Deaths associated with Parkinson’s disease and related disorders increased substantially between 2001 and 2014. Parkinson’s disease was in fact the most common cause of death associated with a neurological condition, according to a report by Public Health England. International experts reporting in the Journal of Parkinson’s Disease evaluate these findings and address important implications for future healthcare needs.
The burden caused by Parkinson’s disease has increased alarmingly in recent years, taking the proportions of a true Parkinson “pandemic.” Over six and a half million individuals aged 20 years and over died in England between 2001 and 2014 according to the recent report by Public Health England. Of these, over 90,000 deaths were associated with a neurological condition. Parkinson’s disease was the most common individual neurological condition recorded on the death certificates as the underlying cause of death. Parkinson’s disease was the most common cause of death overall and accounted for 31 percent of deaths associated with a neurological condition as the underlying cause, the contributory cause, or both.
Reviewing the report, a team of international experts led by Professor Bastiaan R. Bloem, MD, Ph.D.; Radboud University Medical Center, Nijmegen, The Netherlands explore the deeper relevance of the numbers and trends. “These statistics are important and should be used to inform and guide those who make long-term decisions about the practicalities of how Parkinson patients are managed by the various healthcare systems involved, working together to improve quality of care and quality of life,” comments Prof. Bloem.
“There are several possible explanations for the increase in mortality associated with Parkinson’s disease. It is certainly in keeping with other recent reports that point to a striking rise in the incidence of new patients with Parkinson’s disease in the general population.”
The authors also highlight compelling data on the place of death, revealing that eight out of ten Parkinson patients die in hospitals or care homes. First author Sirwan Darweesh, MD, MSc, Radboud University Medical Center, Nijmegen, The Netherlands, and Harvard T.H. Chan School of Public Health, Boston, MA, USA, emphasizes the tremendous importance of this finding: “Being able to die at home is a core wish of most patients with Parkinson’s disease; our current healthcare system is sometimes not able unable to meet this essential wish of patients and their families, particularly when medical issues requiring hospitalization occur.”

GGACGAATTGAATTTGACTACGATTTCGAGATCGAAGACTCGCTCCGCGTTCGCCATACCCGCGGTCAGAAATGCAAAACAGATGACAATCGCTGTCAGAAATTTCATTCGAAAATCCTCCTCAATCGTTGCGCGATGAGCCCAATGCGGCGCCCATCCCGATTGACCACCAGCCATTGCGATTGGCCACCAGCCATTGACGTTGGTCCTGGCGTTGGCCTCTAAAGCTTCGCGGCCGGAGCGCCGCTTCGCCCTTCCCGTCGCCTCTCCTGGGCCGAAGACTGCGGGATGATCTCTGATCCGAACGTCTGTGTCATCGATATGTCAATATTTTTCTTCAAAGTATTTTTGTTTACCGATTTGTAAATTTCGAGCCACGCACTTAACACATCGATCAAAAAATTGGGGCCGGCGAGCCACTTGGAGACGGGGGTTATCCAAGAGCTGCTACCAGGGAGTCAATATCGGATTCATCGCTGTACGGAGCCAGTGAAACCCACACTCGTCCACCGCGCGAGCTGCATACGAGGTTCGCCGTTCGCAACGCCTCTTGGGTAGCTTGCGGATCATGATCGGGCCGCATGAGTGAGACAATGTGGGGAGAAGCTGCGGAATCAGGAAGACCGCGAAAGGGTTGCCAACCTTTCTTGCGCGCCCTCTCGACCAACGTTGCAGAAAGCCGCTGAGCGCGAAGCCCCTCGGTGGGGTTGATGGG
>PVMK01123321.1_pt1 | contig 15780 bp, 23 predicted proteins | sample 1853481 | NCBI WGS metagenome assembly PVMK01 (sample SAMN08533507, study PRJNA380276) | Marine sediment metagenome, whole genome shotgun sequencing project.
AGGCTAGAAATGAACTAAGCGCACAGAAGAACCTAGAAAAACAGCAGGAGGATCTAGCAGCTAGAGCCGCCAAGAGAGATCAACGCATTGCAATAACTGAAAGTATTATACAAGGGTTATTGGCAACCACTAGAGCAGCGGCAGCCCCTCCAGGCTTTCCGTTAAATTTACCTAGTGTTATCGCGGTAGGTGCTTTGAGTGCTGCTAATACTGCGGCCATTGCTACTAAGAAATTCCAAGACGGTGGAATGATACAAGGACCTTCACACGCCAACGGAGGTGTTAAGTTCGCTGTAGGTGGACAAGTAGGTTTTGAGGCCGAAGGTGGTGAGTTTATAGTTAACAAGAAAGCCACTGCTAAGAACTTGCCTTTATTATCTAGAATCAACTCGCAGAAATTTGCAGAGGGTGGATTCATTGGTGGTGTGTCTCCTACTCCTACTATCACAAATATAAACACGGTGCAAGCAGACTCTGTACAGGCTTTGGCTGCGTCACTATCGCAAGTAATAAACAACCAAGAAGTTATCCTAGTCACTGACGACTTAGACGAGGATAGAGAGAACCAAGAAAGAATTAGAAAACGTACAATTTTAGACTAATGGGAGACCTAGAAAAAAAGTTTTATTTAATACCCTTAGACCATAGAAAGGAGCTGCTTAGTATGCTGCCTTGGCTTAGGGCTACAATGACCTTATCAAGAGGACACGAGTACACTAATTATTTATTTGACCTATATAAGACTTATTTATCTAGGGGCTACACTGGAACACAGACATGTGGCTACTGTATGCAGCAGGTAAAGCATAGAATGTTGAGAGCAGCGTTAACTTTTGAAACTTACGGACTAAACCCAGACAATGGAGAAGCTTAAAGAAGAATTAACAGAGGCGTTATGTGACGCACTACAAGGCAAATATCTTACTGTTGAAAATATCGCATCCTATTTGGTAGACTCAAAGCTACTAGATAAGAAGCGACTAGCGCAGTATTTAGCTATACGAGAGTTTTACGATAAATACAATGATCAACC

The authors propose a number of solutions to improve the management of Parkinson patients in the community and raise standards of care in care homes and hospitals:
- A network of specifically trained healthcare professionals with specific expertise in Parkinson management
- A personalized, collaborative plan of care, not only for, but also with patients and their families
- Personal case managers for Parkinson patients
- Dedicated Parkinson nursing homes
“Parkinson’s disease is a matter of serious concern for our future generations,” comments Prof. Bloem. “Future efforts should be focused on providing resources for vulnerable elderly Parkinson patients, avoiding unplanned hospital admissions and out-of-home deaths as much as possible.”
The Public Health England report is “Deaths associated with neurological conditions in England 2001 to 2014,” issued by the National Neurology Intelligence Network, National End of Life Care Intelligence Network. It investigates the numbers and rates of deaths associated with neurological conditions and their recent trends; the demographic characteristics of people dying with neurological conditions; the underlying cause of death and association with the broad disease groups; and place of death.
Parkinson’s disease: A looming pandemic
Sirwan K.L. Darweesh et al. Parkinson Matters, Journal of Parkinson’s Disease (2018). DOI: 10.3233/JPD-181374